```

## Exam Problems

Now, after we have recalled how to make simple calculations, read and print numbers on the console, let's move to the problems. We will solve several **problems from a SoftUni practical exam**.

### Problem: Training Lab

**A training lab** has a rectangular size **l** and **w** meters without columns on the inside. The classroom is divided into two parts - left and right with a hallway located approximately in the middle of the room. In both parts, there are **rows with desks**. In the back of the hall, there is a big **entrance door**. In the front, there is a podium with a **chair** for the teacher. A single **working place** occupies **70 x 120 cm** (a desk with a size 70 x 40 cm + space for a chair with a size 70 x 80 cm). **The hallway** has a width of at least **100 cm**. It is known that because of the **entrance door** (which has an opening of 160cm) **exactly one working space is lost** and because of the **podium** (which has a size of 160 x 120 cm) is lost in exactly **2 working places**. Write a program that reads the size of the classroom as input data and calculates the **number of working places in it** as it is described (look at the figure below).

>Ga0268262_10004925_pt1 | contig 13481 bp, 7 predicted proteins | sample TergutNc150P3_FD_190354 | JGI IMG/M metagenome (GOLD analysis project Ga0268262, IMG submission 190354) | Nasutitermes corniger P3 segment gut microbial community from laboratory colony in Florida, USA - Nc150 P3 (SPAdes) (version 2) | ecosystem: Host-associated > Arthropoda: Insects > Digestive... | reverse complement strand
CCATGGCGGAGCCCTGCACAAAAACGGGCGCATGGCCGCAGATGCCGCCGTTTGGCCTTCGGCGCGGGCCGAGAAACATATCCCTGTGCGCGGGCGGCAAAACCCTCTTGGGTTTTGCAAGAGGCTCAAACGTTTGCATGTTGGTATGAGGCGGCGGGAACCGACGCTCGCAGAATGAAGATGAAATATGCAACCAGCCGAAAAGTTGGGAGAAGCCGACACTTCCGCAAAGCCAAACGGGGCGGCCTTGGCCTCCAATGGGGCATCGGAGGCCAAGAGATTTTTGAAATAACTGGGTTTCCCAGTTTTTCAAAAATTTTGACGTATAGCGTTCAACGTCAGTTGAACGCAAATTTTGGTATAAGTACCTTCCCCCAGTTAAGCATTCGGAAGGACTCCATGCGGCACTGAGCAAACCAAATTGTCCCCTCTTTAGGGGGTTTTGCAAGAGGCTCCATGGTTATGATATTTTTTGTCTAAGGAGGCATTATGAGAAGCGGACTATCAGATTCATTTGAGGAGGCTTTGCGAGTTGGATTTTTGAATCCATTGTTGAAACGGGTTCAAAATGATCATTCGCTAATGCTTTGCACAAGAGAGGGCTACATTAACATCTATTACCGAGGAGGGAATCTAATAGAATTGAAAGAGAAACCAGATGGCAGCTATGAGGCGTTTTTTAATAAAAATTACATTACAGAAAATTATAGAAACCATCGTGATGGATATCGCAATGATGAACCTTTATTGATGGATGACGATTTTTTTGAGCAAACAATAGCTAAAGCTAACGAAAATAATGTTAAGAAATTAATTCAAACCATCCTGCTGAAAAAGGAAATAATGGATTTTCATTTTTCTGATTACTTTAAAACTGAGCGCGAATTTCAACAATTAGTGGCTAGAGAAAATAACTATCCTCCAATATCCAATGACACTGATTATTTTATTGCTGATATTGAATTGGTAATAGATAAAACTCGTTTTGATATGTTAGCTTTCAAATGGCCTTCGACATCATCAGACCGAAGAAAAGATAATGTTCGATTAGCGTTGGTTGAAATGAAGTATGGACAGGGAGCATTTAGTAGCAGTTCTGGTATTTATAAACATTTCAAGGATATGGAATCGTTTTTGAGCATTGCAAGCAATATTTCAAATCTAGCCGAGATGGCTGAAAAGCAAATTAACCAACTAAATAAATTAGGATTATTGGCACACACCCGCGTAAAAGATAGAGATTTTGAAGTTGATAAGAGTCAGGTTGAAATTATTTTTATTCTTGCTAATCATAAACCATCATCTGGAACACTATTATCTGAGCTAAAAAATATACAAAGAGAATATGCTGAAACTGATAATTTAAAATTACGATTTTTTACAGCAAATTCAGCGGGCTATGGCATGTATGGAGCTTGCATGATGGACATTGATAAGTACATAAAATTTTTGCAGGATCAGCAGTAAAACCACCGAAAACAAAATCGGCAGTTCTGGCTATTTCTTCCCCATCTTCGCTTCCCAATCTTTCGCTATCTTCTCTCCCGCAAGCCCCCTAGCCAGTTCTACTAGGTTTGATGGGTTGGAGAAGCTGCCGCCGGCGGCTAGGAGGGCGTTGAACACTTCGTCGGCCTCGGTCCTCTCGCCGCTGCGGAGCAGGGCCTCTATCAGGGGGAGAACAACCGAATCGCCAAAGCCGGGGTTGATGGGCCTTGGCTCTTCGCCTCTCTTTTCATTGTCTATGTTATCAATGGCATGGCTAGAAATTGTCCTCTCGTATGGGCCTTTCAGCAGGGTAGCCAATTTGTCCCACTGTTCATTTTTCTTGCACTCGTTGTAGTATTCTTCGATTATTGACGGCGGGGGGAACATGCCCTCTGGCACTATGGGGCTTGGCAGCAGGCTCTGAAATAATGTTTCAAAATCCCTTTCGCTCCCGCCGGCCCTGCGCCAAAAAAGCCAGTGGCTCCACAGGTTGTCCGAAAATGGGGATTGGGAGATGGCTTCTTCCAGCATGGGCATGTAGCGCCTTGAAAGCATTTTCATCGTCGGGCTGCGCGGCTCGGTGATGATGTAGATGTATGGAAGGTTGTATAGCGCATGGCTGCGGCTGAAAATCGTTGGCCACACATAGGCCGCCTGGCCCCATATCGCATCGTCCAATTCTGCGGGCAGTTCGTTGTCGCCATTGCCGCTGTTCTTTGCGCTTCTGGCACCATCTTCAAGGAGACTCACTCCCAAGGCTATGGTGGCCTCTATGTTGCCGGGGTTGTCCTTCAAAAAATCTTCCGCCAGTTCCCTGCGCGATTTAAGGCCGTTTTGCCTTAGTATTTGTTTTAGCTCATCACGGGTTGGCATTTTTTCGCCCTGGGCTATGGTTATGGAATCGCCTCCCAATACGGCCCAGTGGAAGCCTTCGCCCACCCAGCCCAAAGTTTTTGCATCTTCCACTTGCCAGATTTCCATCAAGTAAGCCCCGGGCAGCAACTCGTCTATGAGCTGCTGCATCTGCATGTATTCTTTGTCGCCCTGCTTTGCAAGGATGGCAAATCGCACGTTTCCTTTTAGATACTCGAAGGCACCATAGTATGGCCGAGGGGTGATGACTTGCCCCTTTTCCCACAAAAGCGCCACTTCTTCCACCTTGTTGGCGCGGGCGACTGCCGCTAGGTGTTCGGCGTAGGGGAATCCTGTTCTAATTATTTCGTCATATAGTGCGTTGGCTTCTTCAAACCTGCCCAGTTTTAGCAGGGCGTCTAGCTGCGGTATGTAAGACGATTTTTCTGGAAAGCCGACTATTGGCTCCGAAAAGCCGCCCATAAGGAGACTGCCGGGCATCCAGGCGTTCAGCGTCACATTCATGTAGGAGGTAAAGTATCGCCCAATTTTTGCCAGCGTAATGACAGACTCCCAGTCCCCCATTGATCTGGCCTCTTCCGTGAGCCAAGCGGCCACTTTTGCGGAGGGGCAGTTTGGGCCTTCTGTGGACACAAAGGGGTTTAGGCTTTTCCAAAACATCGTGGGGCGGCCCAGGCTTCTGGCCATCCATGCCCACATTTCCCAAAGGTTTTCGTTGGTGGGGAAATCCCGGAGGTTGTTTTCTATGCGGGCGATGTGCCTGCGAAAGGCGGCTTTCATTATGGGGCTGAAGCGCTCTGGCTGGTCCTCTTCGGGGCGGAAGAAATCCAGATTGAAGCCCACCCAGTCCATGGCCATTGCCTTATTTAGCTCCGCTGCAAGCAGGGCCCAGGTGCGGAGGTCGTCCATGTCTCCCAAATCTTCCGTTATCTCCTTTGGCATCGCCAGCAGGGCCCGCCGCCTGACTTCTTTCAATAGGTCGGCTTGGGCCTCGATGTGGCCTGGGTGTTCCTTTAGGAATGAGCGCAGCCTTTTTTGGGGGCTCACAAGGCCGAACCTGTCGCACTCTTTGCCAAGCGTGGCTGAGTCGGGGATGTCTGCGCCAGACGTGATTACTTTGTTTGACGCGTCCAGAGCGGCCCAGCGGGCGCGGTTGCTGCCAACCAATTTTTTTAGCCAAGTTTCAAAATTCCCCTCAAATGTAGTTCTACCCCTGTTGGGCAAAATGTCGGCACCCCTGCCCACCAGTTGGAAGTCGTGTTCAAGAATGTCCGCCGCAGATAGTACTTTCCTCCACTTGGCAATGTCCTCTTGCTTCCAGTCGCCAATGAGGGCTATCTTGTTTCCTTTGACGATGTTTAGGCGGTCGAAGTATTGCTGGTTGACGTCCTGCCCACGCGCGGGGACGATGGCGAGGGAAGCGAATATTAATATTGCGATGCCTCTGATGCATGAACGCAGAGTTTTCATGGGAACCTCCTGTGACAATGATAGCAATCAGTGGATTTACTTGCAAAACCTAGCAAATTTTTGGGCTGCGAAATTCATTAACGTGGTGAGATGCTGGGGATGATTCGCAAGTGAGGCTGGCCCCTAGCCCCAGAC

### Input Data

As input data, we will read **2 numbers** from the console, each on a separate line: **l** (length in meters) and **w** (width in meters).

Constraints: **3 ≤ w ≤ l ≤ 100**.

### Output Data

Print on the console one integer number: **the number of working places** in the classroom.

### Sample Input and Output

Input | Output | Diagram |
---|---|---|

15 8.9 |
129 | |

8.4 5.2 |
39 |

#### Explanations to The Problems

In the first problem, the training lab length is 1500 cm. There could be located **12 rows** (12 * 120 cm = 1440 + 60 cm residue). The training lab width is 890 cm. From them, 100 cm is for the hallway in the middle. In the rest 790 cm could be located **11 desks per row** (11 * 70 cm = 770 cm + 20 cm residue). **Number of working places = 12 * 11 - 3** = 132 - 3 = **129** (we have 12 rows with 11 working places = 132 minus 3 working places for podium and entrance door).

In the second problem, the training lab length is 840 cm. There could be located **7 rows** (7 * 120 cm = 840, without residue). The training lab width is 520 cm. From them 100 cm are for the hallway in the middle. In the rest, 420 cm could be located **6 desks per row** (6 * 70 cm = 420 cm, without residue). **Number of working places = 7 * 6 - 3** = 42 - 3 = **39** (We have 7 rows with 6 working places per row = 42 minus 3 working places for podium and entrance door).

### Hints and Guidelines